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The Life of a Dunescapes Placement Student, by Katie

'Placements are invaluable to students like me.' Find out how university student Katie got involved in citizen science and public engagement activities during her placement with National Trust at Studland Bay.

First of all, a little background of who I am. My name is Katie, and I am in my second year at the University of Reading studying BSc Zoology. I am one of the five citizen science placement students at Studland Bay as part of Dynamic Dunescapes in the summer of 2021.

I began looking for a placement in the middle of lockdown, unsure if completing a summer placement would be possible. During my search, I came across the Dynamic Dunescapes website. The idea of sitting behind a desk for my whole placement was not a perfect picture for me, so I quickly applied and could not wait to start.

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I had visited Dorset on family holidays when I was younger so had good memories of the local area.  I was eager to learn about the wildlife, vegetation and all about the dunes, as I admit I did not know much about it before I started. Over the five weeks, I quickly learnt the ropes and about how the dunes have become over-vegetated and over-stabilised and the need for a mosaic landscape.

I was excited about improving my identification skills of new species and learning more about survey techniques. It was the first time that I had seen a sand lizard, wood (heath) tiger beetle, correctly differentiate between a smooth and grass snake and learnt to identify many positive and negative indicator species on the dunes. A positive was gaining skills that I wasn’t expecting, including completing a QGIS course to map our data and handling specialist equipment such as using a differential GPS and a water quality test kit. These are invaluable skills that can help me in the future with different projects.

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Apart from completing our projects and collecting data, it was beautiful to be surrounded by the dunes every day. The dunes captivate all your senses, from the smell of bog myrtle, the spongey texture of Claudia lichen under your shoes after the rain, the call of a dartford warbler to seeing the glimpse of lizard's tail as you attempt to ID it. It was a pleasure to be on the dunes but being a part of a positive and welcoming team who are passionate and care about nature, made the placement even better. I now find myself walking through the dunes slowing down and paying attention and spotting everything that I have been shown. The team and the group of students I was with were always happy to share their knowledge and experiences and it was great to learn from their prospective.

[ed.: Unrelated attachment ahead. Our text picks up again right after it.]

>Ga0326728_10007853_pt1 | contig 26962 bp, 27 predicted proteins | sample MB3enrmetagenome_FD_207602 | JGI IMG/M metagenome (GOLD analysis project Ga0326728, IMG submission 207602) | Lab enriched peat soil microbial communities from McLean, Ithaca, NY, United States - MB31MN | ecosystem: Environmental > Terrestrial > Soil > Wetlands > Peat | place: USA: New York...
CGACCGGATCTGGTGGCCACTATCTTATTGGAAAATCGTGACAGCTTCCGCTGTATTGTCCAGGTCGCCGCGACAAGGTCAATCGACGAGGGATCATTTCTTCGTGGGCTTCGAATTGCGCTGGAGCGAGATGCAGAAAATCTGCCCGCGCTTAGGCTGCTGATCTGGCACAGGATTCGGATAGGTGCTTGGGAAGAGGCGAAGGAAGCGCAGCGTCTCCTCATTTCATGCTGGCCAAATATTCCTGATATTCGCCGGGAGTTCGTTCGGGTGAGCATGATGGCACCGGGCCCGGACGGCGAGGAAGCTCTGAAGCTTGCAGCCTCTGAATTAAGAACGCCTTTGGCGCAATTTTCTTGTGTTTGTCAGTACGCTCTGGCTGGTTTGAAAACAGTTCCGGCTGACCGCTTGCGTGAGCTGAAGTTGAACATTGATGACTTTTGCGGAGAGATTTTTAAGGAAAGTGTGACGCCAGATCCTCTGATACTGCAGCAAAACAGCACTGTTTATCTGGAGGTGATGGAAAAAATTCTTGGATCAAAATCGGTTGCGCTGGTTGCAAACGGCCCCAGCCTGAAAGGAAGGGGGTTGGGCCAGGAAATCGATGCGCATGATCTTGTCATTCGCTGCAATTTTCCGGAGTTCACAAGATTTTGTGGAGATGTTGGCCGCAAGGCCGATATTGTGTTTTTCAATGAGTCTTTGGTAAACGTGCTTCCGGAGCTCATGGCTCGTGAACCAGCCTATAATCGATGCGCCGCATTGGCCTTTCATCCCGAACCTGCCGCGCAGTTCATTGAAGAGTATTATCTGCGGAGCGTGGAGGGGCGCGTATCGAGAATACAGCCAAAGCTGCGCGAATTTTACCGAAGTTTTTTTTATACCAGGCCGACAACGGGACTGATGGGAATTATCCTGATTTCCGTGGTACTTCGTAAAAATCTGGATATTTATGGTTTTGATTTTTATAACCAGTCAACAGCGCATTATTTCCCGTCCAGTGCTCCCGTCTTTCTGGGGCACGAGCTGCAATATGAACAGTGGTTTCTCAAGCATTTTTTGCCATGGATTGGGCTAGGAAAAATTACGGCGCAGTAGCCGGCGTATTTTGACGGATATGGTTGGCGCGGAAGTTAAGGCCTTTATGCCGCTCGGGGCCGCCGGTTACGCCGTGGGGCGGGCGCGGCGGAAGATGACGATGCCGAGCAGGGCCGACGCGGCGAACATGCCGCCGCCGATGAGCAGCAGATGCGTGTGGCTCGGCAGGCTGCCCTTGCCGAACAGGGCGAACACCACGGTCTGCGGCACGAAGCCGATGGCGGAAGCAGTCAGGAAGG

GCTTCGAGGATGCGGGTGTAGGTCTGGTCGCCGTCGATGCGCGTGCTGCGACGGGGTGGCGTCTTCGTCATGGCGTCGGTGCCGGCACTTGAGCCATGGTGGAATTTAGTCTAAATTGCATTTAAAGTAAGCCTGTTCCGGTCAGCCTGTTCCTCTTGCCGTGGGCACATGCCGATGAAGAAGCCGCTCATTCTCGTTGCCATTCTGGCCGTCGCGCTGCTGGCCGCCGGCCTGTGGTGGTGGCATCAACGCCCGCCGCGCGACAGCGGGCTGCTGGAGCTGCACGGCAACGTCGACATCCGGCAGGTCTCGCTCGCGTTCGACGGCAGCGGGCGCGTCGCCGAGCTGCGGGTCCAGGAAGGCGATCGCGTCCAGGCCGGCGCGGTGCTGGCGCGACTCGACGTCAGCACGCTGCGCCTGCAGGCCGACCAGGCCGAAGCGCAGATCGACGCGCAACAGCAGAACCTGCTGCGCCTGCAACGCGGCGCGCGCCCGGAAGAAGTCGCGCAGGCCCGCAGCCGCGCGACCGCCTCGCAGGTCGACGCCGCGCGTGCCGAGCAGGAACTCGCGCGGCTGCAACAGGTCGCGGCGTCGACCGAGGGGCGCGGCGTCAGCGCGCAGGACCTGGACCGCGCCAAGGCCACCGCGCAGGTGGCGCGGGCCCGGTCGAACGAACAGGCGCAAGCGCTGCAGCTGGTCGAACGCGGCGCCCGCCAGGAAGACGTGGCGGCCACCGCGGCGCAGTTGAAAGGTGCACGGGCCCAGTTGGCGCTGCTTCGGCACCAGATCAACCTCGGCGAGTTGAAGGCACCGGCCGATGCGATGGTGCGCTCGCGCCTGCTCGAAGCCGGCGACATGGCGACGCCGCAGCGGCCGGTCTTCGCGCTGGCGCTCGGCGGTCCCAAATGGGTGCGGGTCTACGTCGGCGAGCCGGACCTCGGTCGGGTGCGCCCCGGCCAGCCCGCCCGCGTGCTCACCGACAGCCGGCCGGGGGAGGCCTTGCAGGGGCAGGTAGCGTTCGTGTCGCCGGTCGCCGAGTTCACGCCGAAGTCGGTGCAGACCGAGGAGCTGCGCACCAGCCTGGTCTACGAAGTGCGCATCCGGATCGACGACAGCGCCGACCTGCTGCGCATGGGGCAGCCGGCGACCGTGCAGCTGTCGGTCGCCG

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Even though I was doing a citizen science placement, I was able to get involved with the engagement side. I wrote and illustrated stories about the dunes for the new nature tots group, helped pull pines with Planet Purbeck, got involved with world sand dune day. I was Iucky enough to witness nightjars displaying and glowworms shining bright in the heather. I really enjoyed participated in mindful movement, an activity that I shall continue after my placement.

Placements are invaluable to students like me. They are an opportunity to find out what we may or may not want to pursue in the future as a career. Nothing was out of the question on the placement; if we wanted to be involved with something, we could. This helped me understand the aspects that I loved and opened my mind to options I might not have previously thought about. I will never forget my placement, as I gained so much from it. I am excited to finish my third year at University and get stuck into similar projects.

About the Author

Katie McArthur
Dunescapes Placement Student

Katie is in her second year studying Zoology at the University of Reading. This summer she completed a citizen science placement at Studland Bay, as part of her placement she conducted fieldwork across the dunes.